To date the triangular lattice Hubbard model has been the main focus for both experimental and theoretical studies of TMD moiré materials^{27,28}. However, \({MoS}{e}_{2}\), \({Mo}{S}_{2}\), and \(W{S}_{2}\) homobilayers with the 2*H* structure have Γ point^{29} interlayer antibonding states at the valence band maxima (VBM), unlike \({MoT}{e}_{2}\) and \({WS}{e}_{2}\) where the VBM is located at the *K* point. This has important implications for the moiré bands of these materials. Recent ab-initio calculations showed that a small twist angle (*θ*) in Γ-valley TMD homobilayers leads to the creation of moiré bands mimicking one and two orbitals honeycomb lattices, as well as kagome lattices^{19,20,21}. The continuum model Hamiltonian was derived in^{19} by keeping only antibonding layer states and neglecting spin-orbit coupling because it vanishes at the Γ point. Consequently, although the vast majority of theoretical work in moiré systems have addressed triangular lattices, here we focus on honeycomb lattices and the influence of electronic interactions, anticipating that in the near future honeycomb systems will be realized experimentally.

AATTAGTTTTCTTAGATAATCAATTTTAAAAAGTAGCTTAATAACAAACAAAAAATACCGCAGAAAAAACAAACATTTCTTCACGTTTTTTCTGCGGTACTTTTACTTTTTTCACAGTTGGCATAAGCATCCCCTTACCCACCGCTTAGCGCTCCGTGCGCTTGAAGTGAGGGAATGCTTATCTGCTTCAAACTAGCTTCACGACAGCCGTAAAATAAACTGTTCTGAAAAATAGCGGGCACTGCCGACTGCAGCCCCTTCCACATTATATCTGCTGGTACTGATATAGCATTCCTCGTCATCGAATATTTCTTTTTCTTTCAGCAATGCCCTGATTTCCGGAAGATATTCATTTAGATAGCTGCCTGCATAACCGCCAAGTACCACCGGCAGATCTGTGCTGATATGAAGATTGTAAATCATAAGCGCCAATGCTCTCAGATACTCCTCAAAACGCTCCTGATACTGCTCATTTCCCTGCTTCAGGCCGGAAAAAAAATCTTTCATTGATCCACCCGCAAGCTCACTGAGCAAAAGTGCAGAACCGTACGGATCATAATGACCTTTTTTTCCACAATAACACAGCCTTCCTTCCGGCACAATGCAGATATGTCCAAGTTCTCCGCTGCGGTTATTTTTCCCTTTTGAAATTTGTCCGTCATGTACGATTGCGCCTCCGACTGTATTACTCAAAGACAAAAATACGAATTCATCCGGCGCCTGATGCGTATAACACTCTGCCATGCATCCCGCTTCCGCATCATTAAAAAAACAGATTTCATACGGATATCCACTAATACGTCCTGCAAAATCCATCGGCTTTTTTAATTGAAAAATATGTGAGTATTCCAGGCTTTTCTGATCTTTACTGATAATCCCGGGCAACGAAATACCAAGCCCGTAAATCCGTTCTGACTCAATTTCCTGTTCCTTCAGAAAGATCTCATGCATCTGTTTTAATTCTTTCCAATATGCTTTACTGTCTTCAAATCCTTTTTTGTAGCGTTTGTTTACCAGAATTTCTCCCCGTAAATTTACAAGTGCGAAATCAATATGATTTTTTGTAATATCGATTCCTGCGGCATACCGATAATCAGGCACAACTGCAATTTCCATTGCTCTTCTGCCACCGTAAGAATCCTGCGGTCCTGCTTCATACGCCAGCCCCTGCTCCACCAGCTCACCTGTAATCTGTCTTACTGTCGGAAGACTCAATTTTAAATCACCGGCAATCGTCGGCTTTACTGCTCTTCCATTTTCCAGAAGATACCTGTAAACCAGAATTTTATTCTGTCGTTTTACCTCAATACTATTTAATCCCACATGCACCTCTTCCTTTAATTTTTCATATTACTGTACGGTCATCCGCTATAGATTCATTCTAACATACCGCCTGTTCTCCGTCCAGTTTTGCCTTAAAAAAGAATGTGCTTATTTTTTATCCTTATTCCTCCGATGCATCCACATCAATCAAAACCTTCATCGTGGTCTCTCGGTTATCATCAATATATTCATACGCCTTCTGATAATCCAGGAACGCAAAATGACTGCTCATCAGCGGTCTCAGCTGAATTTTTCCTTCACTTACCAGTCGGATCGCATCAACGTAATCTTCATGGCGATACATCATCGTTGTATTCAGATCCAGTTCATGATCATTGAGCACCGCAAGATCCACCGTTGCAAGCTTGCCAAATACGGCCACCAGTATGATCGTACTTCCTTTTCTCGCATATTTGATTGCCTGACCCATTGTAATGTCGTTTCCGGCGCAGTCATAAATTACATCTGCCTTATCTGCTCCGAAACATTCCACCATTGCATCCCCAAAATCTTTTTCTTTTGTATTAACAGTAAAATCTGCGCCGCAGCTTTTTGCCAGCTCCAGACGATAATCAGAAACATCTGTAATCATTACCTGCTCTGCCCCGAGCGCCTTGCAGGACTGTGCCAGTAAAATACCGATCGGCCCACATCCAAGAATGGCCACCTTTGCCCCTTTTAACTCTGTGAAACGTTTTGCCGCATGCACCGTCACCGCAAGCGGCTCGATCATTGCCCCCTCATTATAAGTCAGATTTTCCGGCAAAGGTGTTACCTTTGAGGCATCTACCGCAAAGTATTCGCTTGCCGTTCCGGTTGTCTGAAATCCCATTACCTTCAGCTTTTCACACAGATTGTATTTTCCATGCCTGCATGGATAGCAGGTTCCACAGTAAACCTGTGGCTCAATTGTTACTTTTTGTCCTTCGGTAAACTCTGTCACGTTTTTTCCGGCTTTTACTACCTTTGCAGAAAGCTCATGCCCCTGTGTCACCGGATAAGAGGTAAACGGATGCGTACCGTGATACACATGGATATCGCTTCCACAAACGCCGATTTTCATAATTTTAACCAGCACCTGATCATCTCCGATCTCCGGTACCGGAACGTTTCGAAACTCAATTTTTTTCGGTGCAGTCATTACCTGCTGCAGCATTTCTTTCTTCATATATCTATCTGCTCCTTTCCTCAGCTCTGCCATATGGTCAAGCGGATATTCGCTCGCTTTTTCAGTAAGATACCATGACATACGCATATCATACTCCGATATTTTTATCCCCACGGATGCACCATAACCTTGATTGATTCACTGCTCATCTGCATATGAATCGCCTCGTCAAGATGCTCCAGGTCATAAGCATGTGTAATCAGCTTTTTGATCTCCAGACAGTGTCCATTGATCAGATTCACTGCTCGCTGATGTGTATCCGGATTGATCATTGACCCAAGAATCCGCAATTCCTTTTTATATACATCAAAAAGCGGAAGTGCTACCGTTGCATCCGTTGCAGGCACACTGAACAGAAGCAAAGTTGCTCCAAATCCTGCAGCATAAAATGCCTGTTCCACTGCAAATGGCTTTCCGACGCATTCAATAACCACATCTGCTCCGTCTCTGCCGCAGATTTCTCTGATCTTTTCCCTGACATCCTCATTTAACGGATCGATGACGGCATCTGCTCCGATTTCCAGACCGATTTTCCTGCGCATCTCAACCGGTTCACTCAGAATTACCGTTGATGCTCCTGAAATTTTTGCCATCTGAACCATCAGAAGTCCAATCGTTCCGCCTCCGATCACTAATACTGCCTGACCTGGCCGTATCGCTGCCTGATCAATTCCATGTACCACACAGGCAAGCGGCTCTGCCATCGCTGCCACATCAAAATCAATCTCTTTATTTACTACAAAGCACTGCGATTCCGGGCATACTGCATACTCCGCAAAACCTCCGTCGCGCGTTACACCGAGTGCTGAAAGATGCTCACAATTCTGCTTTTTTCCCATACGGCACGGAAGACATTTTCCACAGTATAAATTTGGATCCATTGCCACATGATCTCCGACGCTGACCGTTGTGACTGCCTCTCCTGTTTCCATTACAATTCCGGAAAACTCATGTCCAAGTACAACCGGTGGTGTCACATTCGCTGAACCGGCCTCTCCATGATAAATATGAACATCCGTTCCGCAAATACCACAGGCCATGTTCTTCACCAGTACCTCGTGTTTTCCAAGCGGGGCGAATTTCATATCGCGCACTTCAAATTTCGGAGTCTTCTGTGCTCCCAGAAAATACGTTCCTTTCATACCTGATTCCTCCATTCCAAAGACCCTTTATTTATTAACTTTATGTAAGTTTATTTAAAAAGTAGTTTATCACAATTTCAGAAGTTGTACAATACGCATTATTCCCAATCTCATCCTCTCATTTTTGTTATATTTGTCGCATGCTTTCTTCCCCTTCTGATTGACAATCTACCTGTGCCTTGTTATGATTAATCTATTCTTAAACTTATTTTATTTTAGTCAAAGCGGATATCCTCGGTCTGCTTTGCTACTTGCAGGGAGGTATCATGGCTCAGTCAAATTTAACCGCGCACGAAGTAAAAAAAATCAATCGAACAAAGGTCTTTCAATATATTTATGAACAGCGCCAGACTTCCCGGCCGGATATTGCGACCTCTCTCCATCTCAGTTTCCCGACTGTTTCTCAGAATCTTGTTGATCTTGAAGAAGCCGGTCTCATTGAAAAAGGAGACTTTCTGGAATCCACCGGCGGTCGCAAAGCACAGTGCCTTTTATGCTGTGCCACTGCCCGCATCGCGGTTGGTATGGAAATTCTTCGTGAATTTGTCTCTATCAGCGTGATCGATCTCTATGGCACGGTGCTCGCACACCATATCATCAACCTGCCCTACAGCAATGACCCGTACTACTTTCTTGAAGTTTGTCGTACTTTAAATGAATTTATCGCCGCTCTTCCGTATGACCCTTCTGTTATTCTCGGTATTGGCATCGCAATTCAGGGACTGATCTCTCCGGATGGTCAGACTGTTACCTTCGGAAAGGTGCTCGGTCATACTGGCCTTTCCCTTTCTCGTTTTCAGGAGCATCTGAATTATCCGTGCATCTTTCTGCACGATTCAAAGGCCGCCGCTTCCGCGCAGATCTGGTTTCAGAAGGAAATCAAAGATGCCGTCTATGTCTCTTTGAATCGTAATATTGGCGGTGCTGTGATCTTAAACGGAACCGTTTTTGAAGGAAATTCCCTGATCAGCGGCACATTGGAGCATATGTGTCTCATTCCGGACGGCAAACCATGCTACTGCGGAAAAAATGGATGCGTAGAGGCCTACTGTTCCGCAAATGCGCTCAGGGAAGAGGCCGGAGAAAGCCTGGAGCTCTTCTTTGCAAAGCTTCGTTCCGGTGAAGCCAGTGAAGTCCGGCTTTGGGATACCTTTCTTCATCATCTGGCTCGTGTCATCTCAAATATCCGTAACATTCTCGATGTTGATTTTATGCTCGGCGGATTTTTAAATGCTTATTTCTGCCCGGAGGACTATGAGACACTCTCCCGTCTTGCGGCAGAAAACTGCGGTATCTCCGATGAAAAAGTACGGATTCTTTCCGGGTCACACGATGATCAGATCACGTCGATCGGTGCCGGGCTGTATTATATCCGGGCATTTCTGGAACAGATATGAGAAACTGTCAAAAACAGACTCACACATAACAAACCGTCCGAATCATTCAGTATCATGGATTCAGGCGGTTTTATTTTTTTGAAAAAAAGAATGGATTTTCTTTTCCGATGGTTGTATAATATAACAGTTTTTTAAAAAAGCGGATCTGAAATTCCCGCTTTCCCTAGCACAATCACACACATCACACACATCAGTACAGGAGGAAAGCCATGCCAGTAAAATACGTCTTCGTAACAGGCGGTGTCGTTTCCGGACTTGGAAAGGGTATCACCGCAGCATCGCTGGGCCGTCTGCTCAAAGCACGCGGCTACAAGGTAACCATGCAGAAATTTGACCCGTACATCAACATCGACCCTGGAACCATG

For concreteness, we specifically discuss the example of the \({MoS}{e}_{2}\) homobilayer with twist angle *θ* = 1.5°. The continuum moiré Hamiltonian is \(H=-{{{\hslash }}}^{2}{k}^{2}/2{m}^{* }+\Delta ({{{{{\bf{r}}}}}})\). In this equation, Δ(**r**) is the moiré potential defined as \(\Delta ({{{{{\bf{r}}}}}})={\sum }_{s}{\sum }_{j=1}^{6}{V}_{s}{e}^{i({{{{{{\bf{g}}}}}}}_{j}^{s}\cdot {{{{{\bf{r}}}}}}+{\phi }_{s})}\), where \({{{{{{\bf{g}}}}}}}_{j}^{s}\) are vectors of the moiré reciprocal lattice connecting to the *s*-th nearest-neighbor site. The moiré Brillouin zone and the \({{{{{{\bf{g}}}}}}}_{j}^{1}\) vectors are shown in the inset of Fig. 1(b). In Fig. 1(a), the band structure for \({MoS}{e}_{2}\) is displayed. The topmost red-colored bands, highlighted in Fig. 1(b), realize a one-orbital honeycomb lattice tight-binding model. The dashed black line shows the nearest-neighbor tight-binding model result with hopping parameter *t* = 1/6 meV. This comparison demonstrates that for small values of the twist angle *θ*, the highest energy bands can be faithfully described by the nearest-neighbor honeycomb lattice. The emergence of a honeycomb lattice is understood intuitively by noticing the structure of the moiré potential, plotted in Fig. 1(c), in which the moiré potential maxima define a honeycomb lattice structure.